State Farm has posted an ad for a new Select Service head, and the job description might offer some insights into the nation’s No. 1 insurer’s vision for its direct repair program network.
The successful candidate would manage “over 8500” auto body shops, including “Multi-Store Operations (MSO) & non-multi-store operations,” according to State Farm.
The job demands “Expert knowledge of Auto Repair Key Performance Indicators.” According to State Farm, these are:
• Cycle time
• Parts utilization
• Repair vs replace
• Rental days
• Repair capacity (Minor formatting edits.)
The candidate will be expected to oversee “quality trending related to multiple components of the Select Service Program and overall strategy for Auto Repair Program engagements and performance management of repairers.”
The carrier wants “10+ years’ experience in a relationship management or other customer-facing role,” with “5-10+ years’ experience in the collision repair industry as multi-state manager and/or executive, preferred.” It also seeks experience in the property and casualty industry and with “auto estimating platforms, emerging technologies, and industry data sources.”
The carrier says it wants to give “a simple, quick, and high quality Auto PD experience for our customers.” It also wants the candidate to have worked on “new solutions and vendor partnerships to improve overall program results with a clear focus on accuracy and quality in work product, improving performance, and create alignment with the State Farm vision.”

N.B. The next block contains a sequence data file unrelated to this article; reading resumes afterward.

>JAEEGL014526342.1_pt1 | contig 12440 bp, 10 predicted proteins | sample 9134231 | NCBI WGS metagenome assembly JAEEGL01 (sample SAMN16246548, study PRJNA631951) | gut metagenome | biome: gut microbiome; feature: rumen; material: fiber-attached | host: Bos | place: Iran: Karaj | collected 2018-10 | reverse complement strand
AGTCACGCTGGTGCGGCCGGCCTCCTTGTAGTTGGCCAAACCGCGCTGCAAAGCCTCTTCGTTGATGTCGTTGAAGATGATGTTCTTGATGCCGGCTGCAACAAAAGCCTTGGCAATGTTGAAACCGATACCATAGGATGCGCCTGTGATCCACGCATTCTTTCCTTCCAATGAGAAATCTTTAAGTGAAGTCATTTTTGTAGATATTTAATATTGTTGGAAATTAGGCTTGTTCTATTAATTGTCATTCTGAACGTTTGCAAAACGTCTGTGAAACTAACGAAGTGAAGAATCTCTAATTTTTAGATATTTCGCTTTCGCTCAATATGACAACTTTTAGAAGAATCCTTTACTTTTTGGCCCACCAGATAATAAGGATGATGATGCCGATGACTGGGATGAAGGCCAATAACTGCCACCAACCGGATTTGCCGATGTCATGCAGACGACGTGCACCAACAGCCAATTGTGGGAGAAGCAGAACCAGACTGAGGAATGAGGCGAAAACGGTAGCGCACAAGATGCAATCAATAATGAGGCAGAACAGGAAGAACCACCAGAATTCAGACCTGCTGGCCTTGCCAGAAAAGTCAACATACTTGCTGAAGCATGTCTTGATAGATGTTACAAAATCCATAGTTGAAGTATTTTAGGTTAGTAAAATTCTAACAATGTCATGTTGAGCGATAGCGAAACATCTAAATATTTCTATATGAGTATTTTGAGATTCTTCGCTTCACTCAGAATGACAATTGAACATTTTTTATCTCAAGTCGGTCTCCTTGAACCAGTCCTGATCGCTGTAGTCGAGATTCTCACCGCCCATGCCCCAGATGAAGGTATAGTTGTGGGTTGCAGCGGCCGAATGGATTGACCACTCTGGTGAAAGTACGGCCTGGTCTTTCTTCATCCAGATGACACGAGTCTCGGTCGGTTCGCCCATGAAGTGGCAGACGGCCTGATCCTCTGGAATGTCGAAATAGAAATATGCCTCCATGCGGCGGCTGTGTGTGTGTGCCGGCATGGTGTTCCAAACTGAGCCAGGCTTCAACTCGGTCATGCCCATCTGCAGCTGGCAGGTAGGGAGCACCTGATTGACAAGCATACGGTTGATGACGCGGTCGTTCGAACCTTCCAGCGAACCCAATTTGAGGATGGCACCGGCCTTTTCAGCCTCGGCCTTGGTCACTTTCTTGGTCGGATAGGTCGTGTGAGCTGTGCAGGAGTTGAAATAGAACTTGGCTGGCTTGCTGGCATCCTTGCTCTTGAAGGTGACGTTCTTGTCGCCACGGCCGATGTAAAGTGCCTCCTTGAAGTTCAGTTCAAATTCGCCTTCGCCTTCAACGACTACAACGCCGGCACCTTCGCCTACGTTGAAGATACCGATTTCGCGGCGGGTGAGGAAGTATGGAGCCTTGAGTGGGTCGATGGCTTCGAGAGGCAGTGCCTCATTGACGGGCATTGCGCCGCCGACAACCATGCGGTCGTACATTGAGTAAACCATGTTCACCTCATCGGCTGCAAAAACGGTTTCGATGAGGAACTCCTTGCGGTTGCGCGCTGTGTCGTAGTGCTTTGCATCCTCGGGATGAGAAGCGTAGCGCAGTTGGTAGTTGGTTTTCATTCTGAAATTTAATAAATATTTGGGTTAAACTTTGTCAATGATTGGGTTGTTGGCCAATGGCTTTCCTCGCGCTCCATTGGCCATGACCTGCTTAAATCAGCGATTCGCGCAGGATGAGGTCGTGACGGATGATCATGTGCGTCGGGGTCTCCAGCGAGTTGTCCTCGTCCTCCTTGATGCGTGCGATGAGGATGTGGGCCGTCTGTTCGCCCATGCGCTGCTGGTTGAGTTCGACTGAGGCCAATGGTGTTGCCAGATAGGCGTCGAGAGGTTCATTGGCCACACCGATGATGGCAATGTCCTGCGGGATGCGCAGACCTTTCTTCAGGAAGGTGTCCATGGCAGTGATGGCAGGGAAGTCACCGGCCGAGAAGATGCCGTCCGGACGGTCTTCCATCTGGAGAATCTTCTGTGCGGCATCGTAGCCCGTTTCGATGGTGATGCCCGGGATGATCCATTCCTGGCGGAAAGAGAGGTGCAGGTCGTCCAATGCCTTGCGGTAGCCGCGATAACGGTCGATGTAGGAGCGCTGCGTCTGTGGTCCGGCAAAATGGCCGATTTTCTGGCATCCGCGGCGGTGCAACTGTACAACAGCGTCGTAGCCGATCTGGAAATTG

The carrier also describes wishing “values that align with serving the customer,” “superior service,” and a constant search for ways to “help improve the efficiency and effectiveness of the customer experience.”
Some of this vision might conflict with itself. Sometimes, “quick” and “high quality” can’t coexist. And repair/replace decisions might be out of the Select Service network shop’s hands if OEM procedures and vehicle component composition dictate a part is replace-only– something a person familiar with “emerging technologies” and “industry data sources” would understand.
Featured image: A State Farm logo is seen in West Michigan. (John Huetter/Repairer Driven News)